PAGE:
Swiss cycling coach and co-founder of Ruffaut Cycling System, Loïc Ruffaut provides us with 6 tips to build an effective training program and help you reach your goals.
The benefits of a structured training program are well known to cyclists, but building a suitable and effective program is not easy. How can you train seriously around a busy personal and professional schedule? How do you balance setting yourself both challenging and realistic goals? How do you make sure to stay motivated? What tools should you use?
With his qualifications as a coach, supervisor and sports director, Loïc shares his secrets to best prepare your next challenge.
1. Identify and analyse your goal
Setting your goal should be the cornerstone of your training program. Obviously, you need to define what your goal will be - a race, a personal challenge, a distance, time or power objective - but also what factors will come into play, whether they are physical, physiological, mental, technical, social or environmental. This is called the demands analysis.
“Defining a goal is key in building your motivation”, says Loïc. Your target should be set beyond your comfort zone but it should remain realistic and take into account the degree of commitment you are willing to put into your training.
Also remember to clearly distinguish the ranking goal and the performance goal. “You can perform well without making it to the top of the GC”. You just have to be clear about what you’re targeting and adjust you training accordingly with the appropriate exercises.
2. Analyse your personal profile
Next, you need to compare the demands analysis with the analysis of your own profile. You need to identify your physical, technical and mental strengths and weaknesses and analyse them through the spectrum of your goal. Your sports history, your environment, the free time you have, the different stress factors impacting your practice, your nutrition, your motivation; all of these factors will also indicate which tools and training methods you should use.
Self-awareness is key for this step. The more information you gather about your cyclist and personal profile, the more tailored and effective your program will be. Many tools can provide you with additional information about your cycling practice and save you time during this step (power, heart rate, cadence sensors, etc.). However, you shouldn’t rely on these tools over your own physical awareness and personal understanding of your own body. Building a good training plan is, above all, asking yourself: Where do I want to go? How can I get there? What am I willing to do to get there?
3. Build gradually and split your training into several rounds
If you are aiming for one single major goal in the year, Loïc recommends setting intermediate objectives that will help you build specific skills aimed at the main goal. For example, taking part in intermediate races can allow you to test your physical abilities in real conditions, but also better understand the environment around an event: logistics, travel, stress, nutrition etc.
Building your training gradually is also key to efficiency: "You always have to be progressive in terms of both volume and intensity to give the body time to adapt,” says Loïc. “During training, we exert pressure and the body has to absorb it to respond with positive adaptation. If we do things too fast, without progressiveness or recovery, it won't work because the body will not have time to assimilate".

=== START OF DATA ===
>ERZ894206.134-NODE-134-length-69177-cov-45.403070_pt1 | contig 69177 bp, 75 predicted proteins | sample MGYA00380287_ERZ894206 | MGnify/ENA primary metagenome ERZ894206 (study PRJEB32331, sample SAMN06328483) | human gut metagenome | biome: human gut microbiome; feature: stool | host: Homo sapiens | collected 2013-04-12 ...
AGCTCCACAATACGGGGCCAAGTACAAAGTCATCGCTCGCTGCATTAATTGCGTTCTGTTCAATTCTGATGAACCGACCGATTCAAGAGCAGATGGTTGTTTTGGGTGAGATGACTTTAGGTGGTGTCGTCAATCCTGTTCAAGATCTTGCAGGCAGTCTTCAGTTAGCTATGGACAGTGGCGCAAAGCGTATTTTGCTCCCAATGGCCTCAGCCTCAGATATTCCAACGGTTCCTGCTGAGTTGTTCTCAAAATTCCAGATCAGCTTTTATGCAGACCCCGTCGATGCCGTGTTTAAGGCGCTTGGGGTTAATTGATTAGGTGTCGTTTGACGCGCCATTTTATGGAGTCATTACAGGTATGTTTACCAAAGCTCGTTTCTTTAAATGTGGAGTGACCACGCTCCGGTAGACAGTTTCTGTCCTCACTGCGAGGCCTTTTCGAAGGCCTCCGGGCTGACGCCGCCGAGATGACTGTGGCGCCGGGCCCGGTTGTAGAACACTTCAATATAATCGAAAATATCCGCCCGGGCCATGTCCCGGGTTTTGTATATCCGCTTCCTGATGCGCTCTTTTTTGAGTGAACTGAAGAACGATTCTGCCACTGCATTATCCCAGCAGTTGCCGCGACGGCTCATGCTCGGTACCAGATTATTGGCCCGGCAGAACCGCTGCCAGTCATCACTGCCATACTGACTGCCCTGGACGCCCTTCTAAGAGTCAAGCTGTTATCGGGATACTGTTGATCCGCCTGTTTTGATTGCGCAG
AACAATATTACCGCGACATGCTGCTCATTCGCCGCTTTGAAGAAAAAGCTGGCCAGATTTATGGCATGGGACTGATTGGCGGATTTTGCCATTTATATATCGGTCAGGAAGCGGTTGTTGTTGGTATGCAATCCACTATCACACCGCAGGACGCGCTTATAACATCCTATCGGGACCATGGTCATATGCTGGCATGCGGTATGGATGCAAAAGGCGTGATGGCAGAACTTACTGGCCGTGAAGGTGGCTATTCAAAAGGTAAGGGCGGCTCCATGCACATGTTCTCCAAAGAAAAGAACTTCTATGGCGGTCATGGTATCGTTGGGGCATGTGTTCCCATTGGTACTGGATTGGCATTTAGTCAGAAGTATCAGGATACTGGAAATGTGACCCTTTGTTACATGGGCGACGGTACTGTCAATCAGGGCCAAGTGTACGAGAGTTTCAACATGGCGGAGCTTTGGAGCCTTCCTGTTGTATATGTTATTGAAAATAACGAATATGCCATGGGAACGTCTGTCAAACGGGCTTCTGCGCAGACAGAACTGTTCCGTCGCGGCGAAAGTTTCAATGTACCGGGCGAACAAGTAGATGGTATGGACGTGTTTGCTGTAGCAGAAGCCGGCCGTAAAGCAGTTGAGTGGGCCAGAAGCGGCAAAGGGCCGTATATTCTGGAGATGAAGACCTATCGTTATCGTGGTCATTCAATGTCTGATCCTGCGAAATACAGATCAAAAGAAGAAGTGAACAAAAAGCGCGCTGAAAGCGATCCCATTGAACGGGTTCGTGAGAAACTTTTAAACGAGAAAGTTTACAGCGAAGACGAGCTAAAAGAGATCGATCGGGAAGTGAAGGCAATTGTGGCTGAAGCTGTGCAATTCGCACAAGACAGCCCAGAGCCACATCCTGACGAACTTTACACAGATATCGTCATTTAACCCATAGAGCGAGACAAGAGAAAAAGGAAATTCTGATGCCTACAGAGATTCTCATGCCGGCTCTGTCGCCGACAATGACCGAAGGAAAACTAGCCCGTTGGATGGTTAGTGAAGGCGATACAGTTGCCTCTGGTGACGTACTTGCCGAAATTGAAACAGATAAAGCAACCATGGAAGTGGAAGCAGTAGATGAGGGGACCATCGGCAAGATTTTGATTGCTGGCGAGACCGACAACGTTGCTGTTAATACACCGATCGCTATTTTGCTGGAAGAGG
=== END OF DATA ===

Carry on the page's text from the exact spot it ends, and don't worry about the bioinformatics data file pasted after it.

4. Don't neglect the basics
"You have to be careful with high levels of intensity,” says Loïc. “A lot of people don't have much free time to train, so they stake everything on one-time sessions with very intensive work. As coaches our fight is to make cyclists understand that the most important thing is not the intensity but the aerobic work. This is mandatory to progress in the long term and to perform on long races which mostly involve aerobic and sub-peak efforts.
“High-level intensities are important to progress at a specific stage in the training process, but they are not sufficient: you must not forget the basics, the technical work, the endurance work, the work on fat mobilisation.”
5. An effective training plan is a flexible one.
Once built, the training program must be followed seriously, but it is also important to spend time analysing it so that it can constantly be readjusted.
When training alone, we often lack the objectivity and skills needed to analyse some factors. It is therefore essential to allow ourselves some room to flexibility. "It is sometimes better to do an easier and improvised session, rather than putting too much effort into a session that you had planned when it will end up being badly absorbed by the body,” says Loïc.
"An effective training program is not a strict program. Nothing is ever 100% sure, so you have to be constantly adapting”.
6. Mental preparation accounts for 50% of the result of a race.
Loïc believes your physical training is only half the battle and that if you want to push yourself to a new level, you cannot neglect your mental preparation. "It is a very broad topic - there are many methods and protocols,” he says. “It's really similar to physical training with exercises, visualisation, motivation building exercises etc. Unfortunately, this is a matter that is often not discussed much and yet, in my opinion, it represents 50% of the result of a race.
The mind impacts everything: our way of doing things, of living, of managing our emotions, our stress. For example, someone who doesn't know how to manage his stress will be tired, have less energy and a poorer cellular response. However, this requires a strong personal commitment and you have to be open to doing this work.”